2 mai 2016

REVUE : Leiden Journal of International Law (vol. 29, n°2, June 2016)

David ROY

The latest issue of the Leiden Journal of International Law (vol. 29, n°2, June 2016) is out.

  • Editorial
    • Eric de Brabandere & Ingo Venzke, The Activities of the Leiden Journal of International Law: Past, Present, and Future
  • International Legal Theory
    • Samantha Besson, State Consent and Disagreement in International Law-Making. Dissolving the Paradox
    • Danielle Hanna Rached, The Concept(s) of Accountability: Form in Search of Substance
    • Vassilis P. Tzevelekos & Lucas Lixinski, Towards a Humanized International “Constitution”?
    • Emmanuel Voyiakis, A Disaggregative View of Customary International Law-Making
  • International Law and Practice
    • Neil Boister, Waltzing on the Vienna Consensus on Drug Control? Tensions in the International System for the Control of Drugs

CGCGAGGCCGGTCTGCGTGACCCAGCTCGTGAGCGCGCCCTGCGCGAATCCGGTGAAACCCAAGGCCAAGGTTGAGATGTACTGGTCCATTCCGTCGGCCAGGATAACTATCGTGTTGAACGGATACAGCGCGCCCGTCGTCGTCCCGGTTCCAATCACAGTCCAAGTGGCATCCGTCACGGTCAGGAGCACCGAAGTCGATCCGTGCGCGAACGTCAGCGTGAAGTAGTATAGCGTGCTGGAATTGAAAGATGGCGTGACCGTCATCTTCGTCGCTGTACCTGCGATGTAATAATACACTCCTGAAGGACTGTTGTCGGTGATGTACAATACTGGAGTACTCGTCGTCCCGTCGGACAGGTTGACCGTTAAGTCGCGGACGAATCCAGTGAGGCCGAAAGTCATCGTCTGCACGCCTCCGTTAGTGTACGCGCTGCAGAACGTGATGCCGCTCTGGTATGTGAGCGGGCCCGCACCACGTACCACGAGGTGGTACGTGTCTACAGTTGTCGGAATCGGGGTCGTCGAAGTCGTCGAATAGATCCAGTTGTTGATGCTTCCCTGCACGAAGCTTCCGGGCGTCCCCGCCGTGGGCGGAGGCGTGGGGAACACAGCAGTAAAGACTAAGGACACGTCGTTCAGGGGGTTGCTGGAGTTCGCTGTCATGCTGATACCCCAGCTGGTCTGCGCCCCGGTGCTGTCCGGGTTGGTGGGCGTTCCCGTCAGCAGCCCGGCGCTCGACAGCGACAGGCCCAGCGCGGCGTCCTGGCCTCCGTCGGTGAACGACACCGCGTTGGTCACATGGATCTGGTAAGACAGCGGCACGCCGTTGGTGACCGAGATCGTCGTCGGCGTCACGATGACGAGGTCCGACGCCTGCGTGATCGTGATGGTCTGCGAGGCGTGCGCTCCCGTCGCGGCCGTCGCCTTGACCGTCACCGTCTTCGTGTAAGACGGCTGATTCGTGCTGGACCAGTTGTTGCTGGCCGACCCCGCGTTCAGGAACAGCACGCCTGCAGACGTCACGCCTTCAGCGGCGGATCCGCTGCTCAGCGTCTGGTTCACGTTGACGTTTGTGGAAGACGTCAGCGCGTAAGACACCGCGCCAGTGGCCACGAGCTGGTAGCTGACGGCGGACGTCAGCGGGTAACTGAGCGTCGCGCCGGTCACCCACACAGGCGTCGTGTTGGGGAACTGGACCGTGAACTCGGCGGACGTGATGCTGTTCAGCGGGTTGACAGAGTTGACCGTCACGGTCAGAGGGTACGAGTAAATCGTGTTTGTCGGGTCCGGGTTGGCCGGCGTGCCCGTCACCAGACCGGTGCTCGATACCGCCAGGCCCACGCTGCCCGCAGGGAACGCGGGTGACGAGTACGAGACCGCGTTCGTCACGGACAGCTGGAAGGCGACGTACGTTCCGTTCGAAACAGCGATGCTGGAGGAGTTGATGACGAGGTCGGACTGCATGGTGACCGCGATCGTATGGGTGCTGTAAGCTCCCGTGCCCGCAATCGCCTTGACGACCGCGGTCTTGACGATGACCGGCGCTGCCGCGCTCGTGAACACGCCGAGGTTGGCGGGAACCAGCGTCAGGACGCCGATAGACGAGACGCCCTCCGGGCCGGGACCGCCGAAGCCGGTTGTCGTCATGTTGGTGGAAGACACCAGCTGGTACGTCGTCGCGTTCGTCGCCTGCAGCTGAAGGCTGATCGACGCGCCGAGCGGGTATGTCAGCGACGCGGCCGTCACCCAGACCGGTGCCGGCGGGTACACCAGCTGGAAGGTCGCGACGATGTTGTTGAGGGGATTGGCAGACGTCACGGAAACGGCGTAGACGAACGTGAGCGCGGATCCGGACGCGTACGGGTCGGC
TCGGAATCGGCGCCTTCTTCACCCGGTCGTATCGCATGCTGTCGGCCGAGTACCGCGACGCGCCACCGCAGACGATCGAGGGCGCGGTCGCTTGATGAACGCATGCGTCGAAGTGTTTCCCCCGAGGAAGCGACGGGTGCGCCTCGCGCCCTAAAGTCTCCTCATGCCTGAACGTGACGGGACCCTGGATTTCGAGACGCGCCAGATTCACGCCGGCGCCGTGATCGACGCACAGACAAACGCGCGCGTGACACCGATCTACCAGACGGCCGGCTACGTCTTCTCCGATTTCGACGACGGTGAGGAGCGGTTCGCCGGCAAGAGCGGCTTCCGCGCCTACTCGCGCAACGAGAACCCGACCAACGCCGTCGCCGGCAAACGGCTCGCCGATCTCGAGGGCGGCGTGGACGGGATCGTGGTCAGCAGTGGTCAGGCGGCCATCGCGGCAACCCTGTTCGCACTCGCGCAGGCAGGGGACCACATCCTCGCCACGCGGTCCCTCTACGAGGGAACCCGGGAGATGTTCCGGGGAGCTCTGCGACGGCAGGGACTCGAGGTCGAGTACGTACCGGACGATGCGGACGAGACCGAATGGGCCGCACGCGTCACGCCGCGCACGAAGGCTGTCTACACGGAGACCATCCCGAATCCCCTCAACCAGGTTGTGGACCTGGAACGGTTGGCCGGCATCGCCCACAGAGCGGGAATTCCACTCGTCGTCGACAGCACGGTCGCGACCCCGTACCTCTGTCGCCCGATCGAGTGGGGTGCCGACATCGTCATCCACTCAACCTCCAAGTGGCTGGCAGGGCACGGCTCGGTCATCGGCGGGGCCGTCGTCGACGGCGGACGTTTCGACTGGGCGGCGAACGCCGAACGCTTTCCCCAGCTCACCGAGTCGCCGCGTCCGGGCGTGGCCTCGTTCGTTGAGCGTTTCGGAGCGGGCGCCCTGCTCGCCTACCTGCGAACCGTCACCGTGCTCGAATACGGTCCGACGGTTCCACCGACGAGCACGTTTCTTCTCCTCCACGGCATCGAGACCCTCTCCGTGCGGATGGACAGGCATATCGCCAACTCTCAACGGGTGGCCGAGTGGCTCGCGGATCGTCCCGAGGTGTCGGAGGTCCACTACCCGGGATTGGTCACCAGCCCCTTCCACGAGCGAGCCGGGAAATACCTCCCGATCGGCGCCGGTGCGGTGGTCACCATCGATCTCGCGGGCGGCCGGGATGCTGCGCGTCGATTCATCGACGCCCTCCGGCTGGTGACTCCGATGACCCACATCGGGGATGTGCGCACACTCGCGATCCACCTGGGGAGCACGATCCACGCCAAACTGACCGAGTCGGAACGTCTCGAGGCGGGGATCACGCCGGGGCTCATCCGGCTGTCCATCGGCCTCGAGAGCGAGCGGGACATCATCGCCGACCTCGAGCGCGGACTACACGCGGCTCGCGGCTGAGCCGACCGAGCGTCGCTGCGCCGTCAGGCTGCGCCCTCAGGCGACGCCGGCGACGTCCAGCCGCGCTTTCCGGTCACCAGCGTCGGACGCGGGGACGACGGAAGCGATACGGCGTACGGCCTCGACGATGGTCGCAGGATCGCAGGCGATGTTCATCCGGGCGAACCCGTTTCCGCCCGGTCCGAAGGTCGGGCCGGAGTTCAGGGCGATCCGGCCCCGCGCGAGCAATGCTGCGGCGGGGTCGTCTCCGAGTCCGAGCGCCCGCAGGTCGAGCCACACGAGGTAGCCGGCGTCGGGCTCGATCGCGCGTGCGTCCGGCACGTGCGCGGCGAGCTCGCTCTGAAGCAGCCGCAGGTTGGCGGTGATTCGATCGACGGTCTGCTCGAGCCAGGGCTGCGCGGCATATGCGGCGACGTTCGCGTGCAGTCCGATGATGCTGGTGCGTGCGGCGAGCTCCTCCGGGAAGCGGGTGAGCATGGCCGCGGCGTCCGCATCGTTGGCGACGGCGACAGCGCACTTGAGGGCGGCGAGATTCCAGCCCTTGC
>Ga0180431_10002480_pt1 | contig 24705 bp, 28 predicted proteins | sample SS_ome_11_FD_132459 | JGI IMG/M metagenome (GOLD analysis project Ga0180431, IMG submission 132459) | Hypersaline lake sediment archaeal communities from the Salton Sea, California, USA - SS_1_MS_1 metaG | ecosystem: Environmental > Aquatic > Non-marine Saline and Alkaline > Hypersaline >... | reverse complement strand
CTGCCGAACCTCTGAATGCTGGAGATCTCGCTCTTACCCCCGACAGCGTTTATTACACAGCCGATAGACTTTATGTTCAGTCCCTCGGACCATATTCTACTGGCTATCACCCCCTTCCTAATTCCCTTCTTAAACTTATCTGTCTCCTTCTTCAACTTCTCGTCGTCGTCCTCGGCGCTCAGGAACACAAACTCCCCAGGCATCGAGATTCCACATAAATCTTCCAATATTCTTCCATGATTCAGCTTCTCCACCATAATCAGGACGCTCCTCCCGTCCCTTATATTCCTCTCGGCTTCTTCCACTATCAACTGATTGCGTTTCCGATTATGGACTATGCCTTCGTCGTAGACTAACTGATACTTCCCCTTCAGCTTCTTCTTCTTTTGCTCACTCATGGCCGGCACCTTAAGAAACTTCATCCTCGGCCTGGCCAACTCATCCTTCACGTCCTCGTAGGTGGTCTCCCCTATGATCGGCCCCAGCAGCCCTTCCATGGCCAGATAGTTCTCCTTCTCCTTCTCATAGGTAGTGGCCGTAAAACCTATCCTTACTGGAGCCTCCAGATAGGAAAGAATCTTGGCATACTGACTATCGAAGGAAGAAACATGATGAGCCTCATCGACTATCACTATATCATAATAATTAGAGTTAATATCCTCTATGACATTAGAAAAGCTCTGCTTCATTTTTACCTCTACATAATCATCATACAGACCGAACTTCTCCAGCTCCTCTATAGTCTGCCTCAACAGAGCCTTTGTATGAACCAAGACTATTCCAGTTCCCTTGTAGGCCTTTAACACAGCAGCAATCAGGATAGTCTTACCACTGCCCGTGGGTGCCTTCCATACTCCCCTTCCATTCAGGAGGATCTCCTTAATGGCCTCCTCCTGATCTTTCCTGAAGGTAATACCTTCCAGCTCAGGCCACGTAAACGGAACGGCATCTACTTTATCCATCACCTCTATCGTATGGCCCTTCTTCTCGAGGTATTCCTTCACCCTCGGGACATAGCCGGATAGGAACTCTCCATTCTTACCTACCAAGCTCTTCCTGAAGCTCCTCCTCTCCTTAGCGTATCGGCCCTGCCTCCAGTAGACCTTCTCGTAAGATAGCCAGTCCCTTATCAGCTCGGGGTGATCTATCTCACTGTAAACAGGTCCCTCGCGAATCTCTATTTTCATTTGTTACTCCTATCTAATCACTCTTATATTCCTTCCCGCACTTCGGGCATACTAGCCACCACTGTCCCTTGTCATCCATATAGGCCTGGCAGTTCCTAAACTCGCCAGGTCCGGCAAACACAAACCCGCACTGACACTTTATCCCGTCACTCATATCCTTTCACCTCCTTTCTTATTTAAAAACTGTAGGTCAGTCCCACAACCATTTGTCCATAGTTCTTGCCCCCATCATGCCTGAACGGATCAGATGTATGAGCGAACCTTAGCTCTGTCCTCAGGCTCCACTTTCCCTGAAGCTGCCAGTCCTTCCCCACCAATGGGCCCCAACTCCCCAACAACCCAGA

• Wenwei Guan, IPRs, Public Health, and International Trade: An International Law Perspective on the TRIPS Amendment
    • Massimo Lando, The Advisory Jurisdiction of the International Tribunal for the Law of the Sea: Comments on the Request for an Advisory Opinion Submitted by the Sub-Regional Fisheries Commission
    • Salvatore Fabio Nicolosi, Disconnecting Humanitarian Law from EU Subsidiary Protection: A Hypothesis of Defragmentation of International Law
    • Alessandra Pietrobon, Challenges in Implementing the European Convention against Trafficking in Human Organs
    • Anne Saab, Climate-Resilient Crops and International Climate Change Adaptation Law
  • Hague International Tribunals: International Court of Justice
    • Makane Moïse Mbengue, Scientific Fact-finding at the International Court of Justice: An Appraisal in the Aftermath of the Whaling Case
  • International Criminal Courts and Tribunals
    • Kerstin Blome & Nora Markard, ‘Contested Collisions’: Conditions for a Successful Collision Management – The Example of Article 16 of the Rome Statute
    • Elinor Fry, Legal Recharacterization and the Materiality of Facts at the International Criminal Court: Which Changes Are Permissible?

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